Keywords: Deep Learning, Unsupervised Anomaly Detection, MRI, Diffusion Models
TL;DR: We approach unsupervised anomaly detection in brain MRI scans with patch-based diffusion models, utilizing global spatial context to improve the local estimation of anatomically consistent anatomy in MRI scans of healthy brains.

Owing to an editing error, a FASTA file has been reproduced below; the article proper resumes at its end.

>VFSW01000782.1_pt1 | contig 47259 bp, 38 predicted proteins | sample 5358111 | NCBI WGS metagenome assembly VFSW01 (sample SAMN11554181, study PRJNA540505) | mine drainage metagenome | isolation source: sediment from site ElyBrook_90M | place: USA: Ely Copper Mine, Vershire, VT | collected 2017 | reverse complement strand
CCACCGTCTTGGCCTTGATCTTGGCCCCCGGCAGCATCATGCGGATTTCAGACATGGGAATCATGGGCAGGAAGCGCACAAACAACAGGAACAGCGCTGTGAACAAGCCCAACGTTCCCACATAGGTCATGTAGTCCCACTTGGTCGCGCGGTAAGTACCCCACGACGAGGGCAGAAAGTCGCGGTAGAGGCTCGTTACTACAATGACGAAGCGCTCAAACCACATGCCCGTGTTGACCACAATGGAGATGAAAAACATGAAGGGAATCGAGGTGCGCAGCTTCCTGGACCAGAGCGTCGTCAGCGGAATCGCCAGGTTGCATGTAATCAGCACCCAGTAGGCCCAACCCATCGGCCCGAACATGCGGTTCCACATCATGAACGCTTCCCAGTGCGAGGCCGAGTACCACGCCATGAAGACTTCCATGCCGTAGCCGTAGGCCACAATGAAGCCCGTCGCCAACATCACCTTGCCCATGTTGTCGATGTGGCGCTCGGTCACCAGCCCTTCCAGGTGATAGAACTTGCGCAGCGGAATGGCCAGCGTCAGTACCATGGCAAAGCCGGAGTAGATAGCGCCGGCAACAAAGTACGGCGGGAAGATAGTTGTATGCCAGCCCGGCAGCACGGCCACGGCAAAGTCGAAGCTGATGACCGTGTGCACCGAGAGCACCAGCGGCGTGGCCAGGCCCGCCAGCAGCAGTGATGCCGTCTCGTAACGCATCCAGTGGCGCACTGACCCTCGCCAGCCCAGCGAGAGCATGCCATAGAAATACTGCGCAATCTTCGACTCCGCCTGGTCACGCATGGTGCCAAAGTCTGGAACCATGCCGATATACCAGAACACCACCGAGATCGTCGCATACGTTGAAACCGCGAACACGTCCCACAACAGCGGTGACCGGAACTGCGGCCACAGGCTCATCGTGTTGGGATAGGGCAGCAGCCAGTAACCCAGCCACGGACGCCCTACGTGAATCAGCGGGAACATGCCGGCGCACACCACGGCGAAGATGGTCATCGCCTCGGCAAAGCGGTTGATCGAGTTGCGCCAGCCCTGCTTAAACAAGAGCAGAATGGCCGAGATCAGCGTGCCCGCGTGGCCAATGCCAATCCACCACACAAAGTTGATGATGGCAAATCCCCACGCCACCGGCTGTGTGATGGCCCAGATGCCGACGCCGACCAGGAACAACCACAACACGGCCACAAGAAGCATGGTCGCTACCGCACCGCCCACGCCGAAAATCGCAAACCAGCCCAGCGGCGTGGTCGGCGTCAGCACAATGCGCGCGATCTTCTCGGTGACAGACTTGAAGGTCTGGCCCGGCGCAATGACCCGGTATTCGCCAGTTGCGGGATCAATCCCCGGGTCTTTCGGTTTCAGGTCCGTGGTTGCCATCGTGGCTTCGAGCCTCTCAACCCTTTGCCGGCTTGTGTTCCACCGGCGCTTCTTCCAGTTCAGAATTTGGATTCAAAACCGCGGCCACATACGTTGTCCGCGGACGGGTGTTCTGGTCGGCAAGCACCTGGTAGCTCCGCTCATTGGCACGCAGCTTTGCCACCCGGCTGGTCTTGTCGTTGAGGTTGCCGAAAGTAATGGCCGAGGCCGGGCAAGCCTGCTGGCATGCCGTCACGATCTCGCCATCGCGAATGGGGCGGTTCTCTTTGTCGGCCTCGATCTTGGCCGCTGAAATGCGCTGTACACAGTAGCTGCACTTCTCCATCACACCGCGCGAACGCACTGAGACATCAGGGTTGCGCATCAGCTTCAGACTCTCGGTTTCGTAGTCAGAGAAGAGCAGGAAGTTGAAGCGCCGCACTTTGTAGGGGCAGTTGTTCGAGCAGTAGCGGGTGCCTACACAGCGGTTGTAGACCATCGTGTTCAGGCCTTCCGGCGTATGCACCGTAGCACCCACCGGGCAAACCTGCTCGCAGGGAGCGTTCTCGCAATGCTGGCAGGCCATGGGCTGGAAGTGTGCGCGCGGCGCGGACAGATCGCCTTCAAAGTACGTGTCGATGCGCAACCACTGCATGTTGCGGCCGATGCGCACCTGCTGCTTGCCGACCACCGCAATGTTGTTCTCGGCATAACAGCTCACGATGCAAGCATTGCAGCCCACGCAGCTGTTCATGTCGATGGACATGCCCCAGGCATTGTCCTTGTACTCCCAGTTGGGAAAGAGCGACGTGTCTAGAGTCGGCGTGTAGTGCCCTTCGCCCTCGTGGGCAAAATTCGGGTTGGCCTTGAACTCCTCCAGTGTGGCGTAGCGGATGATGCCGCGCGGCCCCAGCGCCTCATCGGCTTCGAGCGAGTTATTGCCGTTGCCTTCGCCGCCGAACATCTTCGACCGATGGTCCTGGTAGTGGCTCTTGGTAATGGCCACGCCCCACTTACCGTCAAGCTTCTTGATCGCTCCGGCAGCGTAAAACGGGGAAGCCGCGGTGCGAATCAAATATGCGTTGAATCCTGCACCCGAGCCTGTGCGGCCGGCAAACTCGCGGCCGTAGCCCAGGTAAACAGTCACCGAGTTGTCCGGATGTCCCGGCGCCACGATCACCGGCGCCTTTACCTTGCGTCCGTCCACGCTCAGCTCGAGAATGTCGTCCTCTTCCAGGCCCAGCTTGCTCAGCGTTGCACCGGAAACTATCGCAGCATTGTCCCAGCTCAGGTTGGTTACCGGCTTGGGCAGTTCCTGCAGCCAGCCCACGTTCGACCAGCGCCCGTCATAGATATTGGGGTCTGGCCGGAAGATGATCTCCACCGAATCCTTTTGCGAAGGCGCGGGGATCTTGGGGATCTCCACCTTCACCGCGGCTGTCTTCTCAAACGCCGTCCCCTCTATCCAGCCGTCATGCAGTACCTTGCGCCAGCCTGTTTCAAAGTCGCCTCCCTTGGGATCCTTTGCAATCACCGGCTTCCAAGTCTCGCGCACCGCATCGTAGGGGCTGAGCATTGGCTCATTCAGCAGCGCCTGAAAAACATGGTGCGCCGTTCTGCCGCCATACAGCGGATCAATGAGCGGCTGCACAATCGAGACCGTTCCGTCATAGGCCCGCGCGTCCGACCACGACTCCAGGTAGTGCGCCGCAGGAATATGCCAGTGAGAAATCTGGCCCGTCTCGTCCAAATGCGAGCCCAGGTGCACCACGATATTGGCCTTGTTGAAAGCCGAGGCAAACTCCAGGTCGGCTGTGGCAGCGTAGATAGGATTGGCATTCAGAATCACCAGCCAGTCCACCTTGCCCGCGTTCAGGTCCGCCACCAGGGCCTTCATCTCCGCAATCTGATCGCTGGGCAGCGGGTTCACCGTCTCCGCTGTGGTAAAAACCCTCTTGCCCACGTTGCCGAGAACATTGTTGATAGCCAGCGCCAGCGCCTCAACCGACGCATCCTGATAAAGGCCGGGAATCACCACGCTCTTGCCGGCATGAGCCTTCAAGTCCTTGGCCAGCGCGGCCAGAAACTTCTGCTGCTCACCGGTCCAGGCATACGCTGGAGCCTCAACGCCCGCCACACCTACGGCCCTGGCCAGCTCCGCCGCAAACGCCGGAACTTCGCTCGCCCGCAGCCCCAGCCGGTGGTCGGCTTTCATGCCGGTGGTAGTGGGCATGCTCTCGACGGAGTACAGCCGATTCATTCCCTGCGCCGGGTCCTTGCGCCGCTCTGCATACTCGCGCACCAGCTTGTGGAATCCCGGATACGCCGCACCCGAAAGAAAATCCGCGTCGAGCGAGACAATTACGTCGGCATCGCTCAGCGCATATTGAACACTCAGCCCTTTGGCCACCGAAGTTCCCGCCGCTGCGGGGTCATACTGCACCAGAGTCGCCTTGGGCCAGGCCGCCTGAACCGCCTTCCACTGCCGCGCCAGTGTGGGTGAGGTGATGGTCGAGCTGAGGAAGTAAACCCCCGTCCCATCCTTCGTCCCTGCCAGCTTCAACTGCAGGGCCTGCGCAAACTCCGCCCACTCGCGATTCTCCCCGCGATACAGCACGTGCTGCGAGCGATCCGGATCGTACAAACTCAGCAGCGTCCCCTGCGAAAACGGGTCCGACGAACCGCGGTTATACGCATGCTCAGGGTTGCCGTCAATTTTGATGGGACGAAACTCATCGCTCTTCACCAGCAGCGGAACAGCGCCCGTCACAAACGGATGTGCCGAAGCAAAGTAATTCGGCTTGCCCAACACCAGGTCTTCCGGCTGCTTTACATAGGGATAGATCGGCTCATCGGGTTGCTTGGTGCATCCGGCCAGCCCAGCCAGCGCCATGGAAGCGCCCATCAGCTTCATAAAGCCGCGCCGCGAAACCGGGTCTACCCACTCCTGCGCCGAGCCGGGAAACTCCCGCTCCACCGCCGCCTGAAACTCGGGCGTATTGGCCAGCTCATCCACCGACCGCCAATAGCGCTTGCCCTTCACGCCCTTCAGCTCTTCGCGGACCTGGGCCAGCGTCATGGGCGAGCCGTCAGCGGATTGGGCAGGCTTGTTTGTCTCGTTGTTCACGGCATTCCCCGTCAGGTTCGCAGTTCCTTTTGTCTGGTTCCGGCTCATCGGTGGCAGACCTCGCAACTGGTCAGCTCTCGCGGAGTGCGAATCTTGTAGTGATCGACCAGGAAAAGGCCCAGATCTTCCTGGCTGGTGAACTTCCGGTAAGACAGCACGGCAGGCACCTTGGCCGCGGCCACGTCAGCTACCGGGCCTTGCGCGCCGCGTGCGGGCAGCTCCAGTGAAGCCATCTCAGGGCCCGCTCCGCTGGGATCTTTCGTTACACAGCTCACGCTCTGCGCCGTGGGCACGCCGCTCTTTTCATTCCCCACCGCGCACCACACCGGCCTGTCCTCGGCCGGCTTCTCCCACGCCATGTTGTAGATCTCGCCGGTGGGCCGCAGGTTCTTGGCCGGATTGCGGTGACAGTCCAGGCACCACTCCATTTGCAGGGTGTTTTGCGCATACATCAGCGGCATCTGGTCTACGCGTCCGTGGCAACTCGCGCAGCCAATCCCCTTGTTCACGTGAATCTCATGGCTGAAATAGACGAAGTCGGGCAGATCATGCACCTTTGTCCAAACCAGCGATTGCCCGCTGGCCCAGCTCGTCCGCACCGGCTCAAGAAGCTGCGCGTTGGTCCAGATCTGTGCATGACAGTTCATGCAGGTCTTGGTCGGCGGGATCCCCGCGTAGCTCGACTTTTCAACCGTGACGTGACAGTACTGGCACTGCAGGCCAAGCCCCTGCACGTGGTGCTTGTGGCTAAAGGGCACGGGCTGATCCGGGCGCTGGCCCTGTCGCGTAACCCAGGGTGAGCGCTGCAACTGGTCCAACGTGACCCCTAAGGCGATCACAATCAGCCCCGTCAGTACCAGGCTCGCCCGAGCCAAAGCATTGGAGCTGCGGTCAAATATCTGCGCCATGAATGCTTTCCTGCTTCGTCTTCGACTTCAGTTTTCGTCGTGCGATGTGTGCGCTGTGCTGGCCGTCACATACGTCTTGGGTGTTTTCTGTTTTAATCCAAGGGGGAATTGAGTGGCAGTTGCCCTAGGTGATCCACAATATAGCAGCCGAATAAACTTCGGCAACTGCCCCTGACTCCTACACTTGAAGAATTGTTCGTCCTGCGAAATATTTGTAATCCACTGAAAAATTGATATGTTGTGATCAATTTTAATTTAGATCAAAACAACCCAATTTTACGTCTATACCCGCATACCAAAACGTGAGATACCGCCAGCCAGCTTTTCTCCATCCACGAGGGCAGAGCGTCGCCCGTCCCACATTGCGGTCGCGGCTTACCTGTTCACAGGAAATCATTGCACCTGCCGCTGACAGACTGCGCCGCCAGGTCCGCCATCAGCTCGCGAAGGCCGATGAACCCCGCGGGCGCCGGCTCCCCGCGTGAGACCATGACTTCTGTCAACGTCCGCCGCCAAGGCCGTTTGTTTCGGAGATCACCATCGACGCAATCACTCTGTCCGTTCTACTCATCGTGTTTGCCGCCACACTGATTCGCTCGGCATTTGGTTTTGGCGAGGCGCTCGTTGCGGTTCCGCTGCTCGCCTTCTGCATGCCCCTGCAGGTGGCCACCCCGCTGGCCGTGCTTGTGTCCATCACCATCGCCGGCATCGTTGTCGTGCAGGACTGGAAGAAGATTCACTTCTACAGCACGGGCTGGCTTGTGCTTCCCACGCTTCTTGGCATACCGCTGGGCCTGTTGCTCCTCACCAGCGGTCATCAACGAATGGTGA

Abstract: The use of supervised deep learning techniques to detect pathologies in brain MRI scans can be challenging due to the diversity of brain anatomy and the need for annotated data sets. An alternative approach is to use unsupervised anomaly detection, which only requires sample-level labels of healthy brains to create a reference representation. This reference representation can then be compared to unhealthy brain anatomy in a pixel-wise manner to identify abnormalities. To accomplish this, generative models are needed to create anatomically consistent MRI scans of healthy brains. While recent diffusion models have shown promise in this task, accurately generating the complex structure of the human brain remains a challenge. In this paper, we propose a method that reformulates the generation task of diffusion models as a patch-based estimation of healthy brain anatomy, using spatial context to guide and improve reconstruction. We evaluate our approach on data of tumors and multiple sclerosis lesions and demonstrate a relative improvement of 25.1% compared to existing baselines.
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